The multi-state settlement, which also includes Nationwide subsidiary Allied Property and Casualty Insurance Company, flows from an investigation by the participating states into a 2012 data breach that resulted in the loss of social security numbers, driver’s license numbers, credit scoring information and other personal data belonging to 1.27 million consumers.
The states alleged that the October 2012 breach was caused by Nationwide’s failure to apply a critical security patch to its data system, which contained personal information collected by the company in order to provide insurance quotes. The breach affected both consumers who were insured by Nationwide and persons who had sought quotes but never became insured by the company.
“This is an important settlement for consumers in New Jersey and across the nation, because it requires Nationwide to take specific steps designed to enhance its security measures and better protect the personal information of customers and prospective customers,” said Attorney General Porrino. “We live in a world where, for most consumers, it’s difficult if not impossible to avoid having their personal information end up stored in multiple databases. Businesses that collect and keep such data have a duty to safeguard the information. When they fail to do so – when they fail to exercise the appropriate level of care in storing consumer data – our commitment is to hold them accountable.”
The settlement announced today requires Nationwide to take a variety of steps to both generally update its security practices and to ensure the timely application of patches and other updates to its security software.
Nationwide also must hire a Technology Officer responsible for monitoring and managing software and application security updates – including supervising employees responsible for evaluating and coordinating the maintenance, management, and application of all security patches and software and application security updates.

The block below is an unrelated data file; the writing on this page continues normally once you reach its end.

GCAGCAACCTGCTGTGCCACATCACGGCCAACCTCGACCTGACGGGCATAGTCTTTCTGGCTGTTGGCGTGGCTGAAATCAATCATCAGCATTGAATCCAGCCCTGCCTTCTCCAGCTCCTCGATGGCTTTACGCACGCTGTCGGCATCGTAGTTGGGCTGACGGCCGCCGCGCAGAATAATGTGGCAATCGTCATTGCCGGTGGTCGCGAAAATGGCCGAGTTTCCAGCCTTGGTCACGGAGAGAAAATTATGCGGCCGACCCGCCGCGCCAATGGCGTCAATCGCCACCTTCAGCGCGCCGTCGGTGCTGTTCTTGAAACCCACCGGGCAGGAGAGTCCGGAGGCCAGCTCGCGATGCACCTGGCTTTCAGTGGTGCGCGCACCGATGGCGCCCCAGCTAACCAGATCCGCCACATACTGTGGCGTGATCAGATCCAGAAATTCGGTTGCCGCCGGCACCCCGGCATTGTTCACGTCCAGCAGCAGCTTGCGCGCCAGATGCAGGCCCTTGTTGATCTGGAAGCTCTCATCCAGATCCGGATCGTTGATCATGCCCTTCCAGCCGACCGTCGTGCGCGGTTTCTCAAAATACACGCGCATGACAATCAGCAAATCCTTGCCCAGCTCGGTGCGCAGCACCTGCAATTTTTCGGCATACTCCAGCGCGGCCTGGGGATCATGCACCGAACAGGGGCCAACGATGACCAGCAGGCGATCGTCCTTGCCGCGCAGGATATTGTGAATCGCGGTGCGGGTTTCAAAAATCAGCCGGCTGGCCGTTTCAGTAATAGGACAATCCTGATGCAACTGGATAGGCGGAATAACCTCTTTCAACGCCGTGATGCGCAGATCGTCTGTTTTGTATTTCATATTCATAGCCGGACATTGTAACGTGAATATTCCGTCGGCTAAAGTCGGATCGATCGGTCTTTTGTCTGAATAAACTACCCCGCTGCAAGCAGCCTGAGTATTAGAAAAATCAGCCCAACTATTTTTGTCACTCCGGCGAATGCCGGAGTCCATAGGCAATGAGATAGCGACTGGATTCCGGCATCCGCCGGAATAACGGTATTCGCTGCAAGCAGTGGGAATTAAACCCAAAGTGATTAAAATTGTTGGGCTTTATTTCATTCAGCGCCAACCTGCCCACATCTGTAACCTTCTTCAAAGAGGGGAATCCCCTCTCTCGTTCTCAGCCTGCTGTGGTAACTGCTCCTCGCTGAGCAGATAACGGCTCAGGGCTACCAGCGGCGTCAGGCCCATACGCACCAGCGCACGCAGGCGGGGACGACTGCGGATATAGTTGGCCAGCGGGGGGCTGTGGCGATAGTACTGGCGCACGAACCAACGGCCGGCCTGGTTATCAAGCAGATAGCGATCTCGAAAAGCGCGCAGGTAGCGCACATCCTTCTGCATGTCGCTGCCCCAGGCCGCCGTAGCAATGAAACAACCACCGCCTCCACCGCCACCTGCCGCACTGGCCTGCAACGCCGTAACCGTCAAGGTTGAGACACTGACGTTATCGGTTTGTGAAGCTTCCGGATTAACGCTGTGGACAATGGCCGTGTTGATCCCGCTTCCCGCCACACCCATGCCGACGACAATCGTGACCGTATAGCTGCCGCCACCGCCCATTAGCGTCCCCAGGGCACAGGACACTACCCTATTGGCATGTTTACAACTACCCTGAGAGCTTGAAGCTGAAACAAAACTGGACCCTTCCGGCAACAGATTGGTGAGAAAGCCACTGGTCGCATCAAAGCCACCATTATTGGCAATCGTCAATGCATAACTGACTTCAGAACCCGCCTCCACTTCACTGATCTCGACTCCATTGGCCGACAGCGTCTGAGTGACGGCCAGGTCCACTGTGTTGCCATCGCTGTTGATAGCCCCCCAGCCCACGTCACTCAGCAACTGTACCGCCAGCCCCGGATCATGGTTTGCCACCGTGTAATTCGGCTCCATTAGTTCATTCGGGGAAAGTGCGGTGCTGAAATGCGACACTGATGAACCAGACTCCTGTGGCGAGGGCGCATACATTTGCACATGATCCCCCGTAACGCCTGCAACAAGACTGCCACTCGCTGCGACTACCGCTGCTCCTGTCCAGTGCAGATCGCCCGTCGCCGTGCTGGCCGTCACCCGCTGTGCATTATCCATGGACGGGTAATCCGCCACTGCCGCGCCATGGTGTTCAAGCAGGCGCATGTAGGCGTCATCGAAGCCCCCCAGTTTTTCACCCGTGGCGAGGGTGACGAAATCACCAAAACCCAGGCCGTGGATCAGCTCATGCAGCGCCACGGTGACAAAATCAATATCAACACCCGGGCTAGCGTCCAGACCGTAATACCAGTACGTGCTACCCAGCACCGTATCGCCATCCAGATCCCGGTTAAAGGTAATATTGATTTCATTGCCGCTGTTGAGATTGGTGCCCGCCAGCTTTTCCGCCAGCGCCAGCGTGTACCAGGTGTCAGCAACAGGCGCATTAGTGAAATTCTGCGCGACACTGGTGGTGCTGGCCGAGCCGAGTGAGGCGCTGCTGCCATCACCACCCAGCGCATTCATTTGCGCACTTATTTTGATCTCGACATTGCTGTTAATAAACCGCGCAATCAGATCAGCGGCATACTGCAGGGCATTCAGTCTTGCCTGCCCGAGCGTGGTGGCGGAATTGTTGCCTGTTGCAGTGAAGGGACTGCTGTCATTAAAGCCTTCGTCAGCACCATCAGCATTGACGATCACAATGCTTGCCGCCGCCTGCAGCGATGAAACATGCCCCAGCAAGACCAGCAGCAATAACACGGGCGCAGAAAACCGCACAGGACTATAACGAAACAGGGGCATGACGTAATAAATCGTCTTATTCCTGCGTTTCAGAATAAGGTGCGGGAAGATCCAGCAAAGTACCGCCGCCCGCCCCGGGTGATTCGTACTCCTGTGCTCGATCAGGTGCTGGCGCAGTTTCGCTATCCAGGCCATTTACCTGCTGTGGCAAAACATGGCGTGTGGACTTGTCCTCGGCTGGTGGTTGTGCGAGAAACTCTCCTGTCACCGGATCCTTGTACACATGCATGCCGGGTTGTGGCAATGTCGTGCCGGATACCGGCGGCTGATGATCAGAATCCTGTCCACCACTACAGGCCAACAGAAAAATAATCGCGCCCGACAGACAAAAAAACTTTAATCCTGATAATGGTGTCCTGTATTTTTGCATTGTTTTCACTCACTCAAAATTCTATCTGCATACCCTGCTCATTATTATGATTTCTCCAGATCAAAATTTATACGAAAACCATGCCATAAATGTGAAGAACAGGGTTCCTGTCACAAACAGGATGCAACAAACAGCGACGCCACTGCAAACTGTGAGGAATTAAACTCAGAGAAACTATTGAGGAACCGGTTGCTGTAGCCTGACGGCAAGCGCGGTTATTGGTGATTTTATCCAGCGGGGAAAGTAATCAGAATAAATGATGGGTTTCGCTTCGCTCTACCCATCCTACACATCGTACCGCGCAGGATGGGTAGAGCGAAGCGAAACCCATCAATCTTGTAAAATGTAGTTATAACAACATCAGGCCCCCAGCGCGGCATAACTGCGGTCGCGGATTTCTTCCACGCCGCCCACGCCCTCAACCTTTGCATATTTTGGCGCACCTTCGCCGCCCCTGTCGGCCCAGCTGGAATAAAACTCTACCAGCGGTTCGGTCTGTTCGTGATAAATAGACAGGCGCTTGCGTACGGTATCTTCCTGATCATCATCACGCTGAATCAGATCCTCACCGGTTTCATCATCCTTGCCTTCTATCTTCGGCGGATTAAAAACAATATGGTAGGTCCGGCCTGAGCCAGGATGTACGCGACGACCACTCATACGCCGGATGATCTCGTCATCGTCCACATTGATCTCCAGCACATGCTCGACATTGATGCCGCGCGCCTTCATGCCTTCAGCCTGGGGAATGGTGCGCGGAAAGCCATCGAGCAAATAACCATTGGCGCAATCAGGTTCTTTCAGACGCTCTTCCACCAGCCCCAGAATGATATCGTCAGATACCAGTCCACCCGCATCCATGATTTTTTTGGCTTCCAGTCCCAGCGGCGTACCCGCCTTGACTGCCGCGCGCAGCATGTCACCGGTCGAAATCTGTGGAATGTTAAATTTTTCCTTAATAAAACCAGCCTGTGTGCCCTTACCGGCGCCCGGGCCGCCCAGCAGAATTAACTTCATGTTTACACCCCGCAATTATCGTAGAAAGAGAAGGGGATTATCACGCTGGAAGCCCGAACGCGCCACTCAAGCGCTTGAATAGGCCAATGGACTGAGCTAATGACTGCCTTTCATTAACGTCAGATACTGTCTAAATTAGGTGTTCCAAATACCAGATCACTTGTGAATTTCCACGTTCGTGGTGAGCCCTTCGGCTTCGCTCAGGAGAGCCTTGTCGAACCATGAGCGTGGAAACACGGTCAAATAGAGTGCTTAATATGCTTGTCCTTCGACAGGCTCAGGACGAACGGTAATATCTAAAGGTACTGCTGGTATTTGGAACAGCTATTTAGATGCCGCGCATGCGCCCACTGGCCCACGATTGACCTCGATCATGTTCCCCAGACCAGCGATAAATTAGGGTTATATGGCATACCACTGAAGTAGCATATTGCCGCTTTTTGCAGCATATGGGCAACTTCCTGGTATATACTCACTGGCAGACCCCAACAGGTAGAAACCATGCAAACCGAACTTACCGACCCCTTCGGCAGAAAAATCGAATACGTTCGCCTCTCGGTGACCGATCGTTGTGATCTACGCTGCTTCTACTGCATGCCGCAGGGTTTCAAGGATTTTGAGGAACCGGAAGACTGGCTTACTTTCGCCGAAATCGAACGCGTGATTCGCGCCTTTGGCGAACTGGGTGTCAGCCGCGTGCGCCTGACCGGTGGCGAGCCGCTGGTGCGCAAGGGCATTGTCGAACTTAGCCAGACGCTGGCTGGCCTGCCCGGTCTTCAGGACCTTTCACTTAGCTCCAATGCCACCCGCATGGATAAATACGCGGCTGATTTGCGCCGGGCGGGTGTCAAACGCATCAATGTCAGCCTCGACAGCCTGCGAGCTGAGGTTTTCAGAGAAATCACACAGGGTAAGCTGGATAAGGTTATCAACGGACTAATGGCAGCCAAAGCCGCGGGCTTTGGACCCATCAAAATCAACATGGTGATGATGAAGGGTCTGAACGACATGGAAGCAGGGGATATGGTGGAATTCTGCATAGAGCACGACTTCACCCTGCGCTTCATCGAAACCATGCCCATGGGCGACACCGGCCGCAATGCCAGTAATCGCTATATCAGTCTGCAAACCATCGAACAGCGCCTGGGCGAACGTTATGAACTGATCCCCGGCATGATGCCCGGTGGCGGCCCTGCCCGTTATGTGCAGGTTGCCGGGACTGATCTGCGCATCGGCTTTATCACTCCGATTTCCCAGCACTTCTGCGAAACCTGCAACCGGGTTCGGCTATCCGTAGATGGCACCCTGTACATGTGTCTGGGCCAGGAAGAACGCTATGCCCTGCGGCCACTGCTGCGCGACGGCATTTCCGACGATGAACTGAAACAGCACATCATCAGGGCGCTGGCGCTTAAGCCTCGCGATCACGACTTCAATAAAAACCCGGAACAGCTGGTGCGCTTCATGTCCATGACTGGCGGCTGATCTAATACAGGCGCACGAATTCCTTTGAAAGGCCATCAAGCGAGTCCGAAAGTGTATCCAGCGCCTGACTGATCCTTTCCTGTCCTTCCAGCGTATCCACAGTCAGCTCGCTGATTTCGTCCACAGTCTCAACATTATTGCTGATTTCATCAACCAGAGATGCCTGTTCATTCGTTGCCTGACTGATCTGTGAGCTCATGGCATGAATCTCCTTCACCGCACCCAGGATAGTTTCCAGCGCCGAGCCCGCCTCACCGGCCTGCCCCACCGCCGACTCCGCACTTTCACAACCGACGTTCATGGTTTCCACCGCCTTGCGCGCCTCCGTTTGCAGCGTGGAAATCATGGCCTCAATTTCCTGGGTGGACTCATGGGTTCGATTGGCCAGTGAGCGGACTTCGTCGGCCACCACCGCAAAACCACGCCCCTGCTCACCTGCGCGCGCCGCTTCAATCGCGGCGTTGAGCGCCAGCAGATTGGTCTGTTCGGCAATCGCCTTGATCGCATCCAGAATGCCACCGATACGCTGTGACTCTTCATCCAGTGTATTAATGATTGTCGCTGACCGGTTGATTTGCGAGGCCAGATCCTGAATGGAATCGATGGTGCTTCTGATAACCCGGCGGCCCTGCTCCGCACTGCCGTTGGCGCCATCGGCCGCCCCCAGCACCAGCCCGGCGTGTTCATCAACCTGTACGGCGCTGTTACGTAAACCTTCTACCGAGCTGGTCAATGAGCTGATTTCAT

In addition, Nationwide has agreed to take steps during the next three years to strengthen its security practices, including:
Although many consumers whose data was lost as a result of the 2012 breach never became Nationwide customers, the company retained their data in order to more easily provide them re-quotes at a later date.
The multi-state settlement requires Nationwide to be more transparent about its data collection practices by disclosing to consumers that it retains their personal identifying information even if they do not become Nationwide customers. In addition to its injunctive terms, the settlement calls on Nationwide to make a total payment of $5.5 million to the participating states. New Jersey’s share is approximately $101,000.
In addition to New Jersey, the Nationwide settlement has been joined by the Attorneys General of Alaska, Arizona, Arkansas, Connecticut, Florida, Hawaii, Illinois, Indiana, Iowa, Kentucky, Louisiana, Maine, Maryland, Massachusetts, Mississippi, Missouri, Montana, Nebraska, Nevada, New Mexico, New York, North Carolina, North Dakota, Oregon, Pennsylvania, Rhode Island, South Dakota, Tennessee, Texas, Vermont, Washington, and the District of Columbia.
Deputy Attorney General Patricia Schiripo, Assistant Section Chief of the Division of Law’s Consumer Fraud Prosecution Section, handled the Nationwide matter on behalf of the State.
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